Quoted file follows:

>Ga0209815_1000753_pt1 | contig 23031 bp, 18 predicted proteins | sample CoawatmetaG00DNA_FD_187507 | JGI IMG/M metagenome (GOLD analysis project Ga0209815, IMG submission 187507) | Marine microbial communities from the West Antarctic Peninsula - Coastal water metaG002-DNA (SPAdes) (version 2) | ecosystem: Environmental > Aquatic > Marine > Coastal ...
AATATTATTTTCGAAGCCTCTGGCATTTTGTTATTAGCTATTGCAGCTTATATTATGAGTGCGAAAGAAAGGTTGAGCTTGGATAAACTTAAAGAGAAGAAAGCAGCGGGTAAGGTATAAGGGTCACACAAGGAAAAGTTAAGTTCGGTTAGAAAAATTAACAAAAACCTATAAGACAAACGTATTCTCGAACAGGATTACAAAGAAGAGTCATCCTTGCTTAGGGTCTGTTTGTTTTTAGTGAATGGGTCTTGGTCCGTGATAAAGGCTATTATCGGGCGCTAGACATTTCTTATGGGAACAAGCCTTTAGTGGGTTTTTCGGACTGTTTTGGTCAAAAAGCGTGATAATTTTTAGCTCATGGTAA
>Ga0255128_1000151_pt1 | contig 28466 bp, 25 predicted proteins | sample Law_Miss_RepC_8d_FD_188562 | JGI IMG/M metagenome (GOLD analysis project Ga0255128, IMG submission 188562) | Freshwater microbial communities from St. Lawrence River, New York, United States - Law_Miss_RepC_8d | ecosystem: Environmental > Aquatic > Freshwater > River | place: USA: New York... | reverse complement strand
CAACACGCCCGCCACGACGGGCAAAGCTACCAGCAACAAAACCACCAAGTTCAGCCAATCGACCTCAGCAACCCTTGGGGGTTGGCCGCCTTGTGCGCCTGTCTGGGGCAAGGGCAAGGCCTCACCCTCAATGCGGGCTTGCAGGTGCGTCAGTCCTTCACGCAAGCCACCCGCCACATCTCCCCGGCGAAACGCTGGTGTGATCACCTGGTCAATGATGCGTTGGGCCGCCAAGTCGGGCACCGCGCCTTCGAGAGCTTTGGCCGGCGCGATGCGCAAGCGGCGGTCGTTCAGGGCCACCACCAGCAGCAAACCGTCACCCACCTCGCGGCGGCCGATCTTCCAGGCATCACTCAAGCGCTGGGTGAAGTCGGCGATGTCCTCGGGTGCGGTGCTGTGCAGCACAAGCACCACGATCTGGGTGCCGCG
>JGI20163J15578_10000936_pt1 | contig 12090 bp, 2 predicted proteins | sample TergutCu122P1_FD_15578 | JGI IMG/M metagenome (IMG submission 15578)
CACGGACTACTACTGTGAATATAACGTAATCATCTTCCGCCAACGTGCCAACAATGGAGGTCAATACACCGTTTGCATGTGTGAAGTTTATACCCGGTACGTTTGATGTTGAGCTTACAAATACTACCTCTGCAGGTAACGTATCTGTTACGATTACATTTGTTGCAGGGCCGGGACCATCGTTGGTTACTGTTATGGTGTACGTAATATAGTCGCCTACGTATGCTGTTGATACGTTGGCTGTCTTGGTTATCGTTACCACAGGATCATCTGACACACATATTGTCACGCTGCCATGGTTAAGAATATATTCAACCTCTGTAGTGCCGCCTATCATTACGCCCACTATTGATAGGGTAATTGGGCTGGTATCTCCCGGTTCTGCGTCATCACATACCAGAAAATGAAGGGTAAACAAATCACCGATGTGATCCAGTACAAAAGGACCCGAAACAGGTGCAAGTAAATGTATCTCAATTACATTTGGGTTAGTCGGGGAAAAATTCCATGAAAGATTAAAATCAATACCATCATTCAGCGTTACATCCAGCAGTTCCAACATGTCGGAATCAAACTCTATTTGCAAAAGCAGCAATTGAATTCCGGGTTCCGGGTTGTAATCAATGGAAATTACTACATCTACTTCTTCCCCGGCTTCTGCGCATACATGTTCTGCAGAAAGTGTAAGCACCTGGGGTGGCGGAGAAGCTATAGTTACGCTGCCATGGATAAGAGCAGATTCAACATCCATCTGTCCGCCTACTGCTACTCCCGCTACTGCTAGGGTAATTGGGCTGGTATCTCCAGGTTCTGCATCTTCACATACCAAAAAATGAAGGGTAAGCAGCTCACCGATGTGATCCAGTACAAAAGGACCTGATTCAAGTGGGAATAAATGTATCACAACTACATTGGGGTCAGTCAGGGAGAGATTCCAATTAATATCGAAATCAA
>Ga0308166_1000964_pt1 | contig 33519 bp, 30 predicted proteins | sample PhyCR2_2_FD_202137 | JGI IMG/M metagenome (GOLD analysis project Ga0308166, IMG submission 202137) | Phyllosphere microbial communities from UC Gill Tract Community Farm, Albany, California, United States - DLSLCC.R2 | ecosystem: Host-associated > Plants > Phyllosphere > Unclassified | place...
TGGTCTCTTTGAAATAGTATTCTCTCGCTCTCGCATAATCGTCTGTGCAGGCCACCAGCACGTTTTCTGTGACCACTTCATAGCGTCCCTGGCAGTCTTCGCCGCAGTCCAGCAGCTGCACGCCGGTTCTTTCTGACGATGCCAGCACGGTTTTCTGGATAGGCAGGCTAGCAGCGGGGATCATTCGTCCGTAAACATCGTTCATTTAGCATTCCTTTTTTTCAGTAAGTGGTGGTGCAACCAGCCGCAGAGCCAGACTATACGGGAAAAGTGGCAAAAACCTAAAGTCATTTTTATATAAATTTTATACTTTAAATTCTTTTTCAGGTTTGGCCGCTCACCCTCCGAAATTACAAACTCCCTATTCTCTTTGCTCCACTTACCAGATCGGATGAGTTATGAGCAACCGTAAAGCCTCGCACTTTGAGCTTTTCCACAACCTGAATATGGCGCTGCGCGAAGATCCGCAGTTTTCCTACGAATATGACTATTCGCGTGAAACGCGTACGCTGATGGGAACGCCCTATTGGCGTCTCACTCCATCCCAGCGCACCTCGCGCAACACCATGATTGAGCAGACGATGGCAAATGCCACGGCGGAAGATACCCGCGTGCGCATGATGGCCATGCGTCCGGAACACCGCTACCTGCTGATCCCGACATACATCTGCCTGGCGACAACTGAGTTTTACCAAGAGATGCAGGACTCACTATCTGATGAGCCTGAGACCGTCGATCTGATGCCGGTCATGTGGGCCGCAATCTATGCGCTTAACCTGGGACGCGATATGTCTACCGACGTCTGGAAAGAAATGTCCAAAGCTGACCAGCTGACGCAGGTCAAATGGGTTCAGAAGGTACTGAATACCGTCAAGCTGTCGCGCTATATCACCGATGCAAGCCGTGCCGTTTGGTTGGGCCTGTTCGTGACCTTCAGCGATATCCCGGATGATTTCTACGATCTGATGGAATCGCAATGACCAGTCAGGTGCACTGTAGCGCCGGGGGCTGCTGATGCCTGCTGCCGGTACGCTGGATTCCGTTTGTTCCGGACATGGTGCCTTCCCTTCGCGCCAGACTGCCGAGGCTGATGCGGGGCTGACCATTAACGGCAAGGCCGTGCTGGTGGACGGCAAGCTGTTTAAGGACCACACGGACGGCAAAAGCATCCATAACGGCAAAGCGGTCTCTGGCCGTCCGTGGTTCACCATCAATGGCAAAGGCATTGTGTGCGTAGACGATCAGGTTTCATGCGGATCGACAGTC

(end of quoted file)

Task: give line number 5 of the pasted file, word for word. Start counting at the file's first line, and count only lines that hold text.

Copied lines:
>JGI20163J15578_10000936_pt1 | contig 12090 bp, 2 predicted proteins | sample TergutCu122P1_FD_15578 | JGI IMG/M metagenome (IMG submission 15578)